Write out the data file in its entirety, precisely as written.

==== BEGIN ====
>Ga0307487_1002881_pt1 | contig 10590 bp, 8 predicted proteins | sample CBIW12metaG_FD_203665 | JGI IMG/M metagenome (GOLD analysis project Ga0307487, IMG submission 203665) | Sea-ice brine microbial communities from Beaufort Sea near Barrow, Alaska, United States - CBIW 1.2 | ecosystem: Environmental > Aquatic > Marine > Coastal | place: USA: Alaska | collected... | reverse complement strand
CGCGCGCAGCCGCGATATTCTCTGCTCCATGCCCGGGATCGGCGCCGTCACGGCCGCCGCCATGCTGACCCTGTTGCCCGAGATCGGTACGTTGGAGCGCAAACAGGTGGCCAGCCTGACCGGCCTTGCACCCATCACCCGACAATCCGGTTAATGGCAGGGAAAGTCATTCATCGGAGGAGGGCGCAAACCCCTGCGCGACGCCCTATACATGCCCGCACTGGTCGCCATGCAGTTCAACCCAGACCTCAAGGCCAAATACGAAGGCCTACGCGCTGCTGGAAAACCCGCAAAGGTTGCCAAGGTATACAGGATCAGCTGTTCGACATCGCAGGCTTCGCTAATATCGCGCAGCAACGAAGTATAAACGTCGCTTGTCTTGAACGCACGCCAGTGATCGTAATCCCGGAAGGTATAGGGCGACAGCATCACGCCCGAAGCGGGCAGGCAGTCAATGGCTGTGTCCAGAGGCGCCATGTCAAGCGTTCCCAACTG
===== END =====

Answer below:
>Ga0307487_1002881_pt1 | contig 10590 bp, 8 predicted proteins | sample CBIW12metaG_FD_203665 | JGI IMG/M metagenome (GOLD analysis project Ga0307487, IMG submission 203665) | Sea-ice brine microbial communities from Beaufort Sea near Barrow, Alaska, United States - CBIW 1.2 | ecosystem: Environmental > Aquatic > Marine > Coastal | place: USA: Alaska | collected... | reverse complement strand
CGCGCGCAGCCGCGATATTCTCTGCTCCATGCCCGGGATCGGCGCCGTCACGGCCGCCGCCATGCTGACCCTGTTGCCCGAGATCGGTACGTTGGAGCGCAAACAGGTGGCCAGCCTGACCGGCCTTGCACCCATCACCCGACAATCCGGTTAATGGCAGGGAAAGTCATTCATCGGAGGAGGGCGCAAACCCCTGCGCGACGCCCTATACATGCCCGCACTGGTCGCCATGCAGTTCAACCCAGACCTCAAGGCCAAATACGAAGGCCTACGCGCTGCTGGAAAACCCGCAAAGGTTGCCAAGGTATACAGGATCAGCTGTTCGACATCGCAGGCTTCGCTAATATCGCGCAGCAACGAAGTATAAACGTCGCTTGTCTTGAACGCACGCCAGTGATCGTAATCCCGGAAGGTATAGGGCGACAGCATCACGCCCGAAGCGGGCAGGCAGTCAATGGCTGTGTCCAGAGGCGCCATGTCAAGCGTTCCCAACTG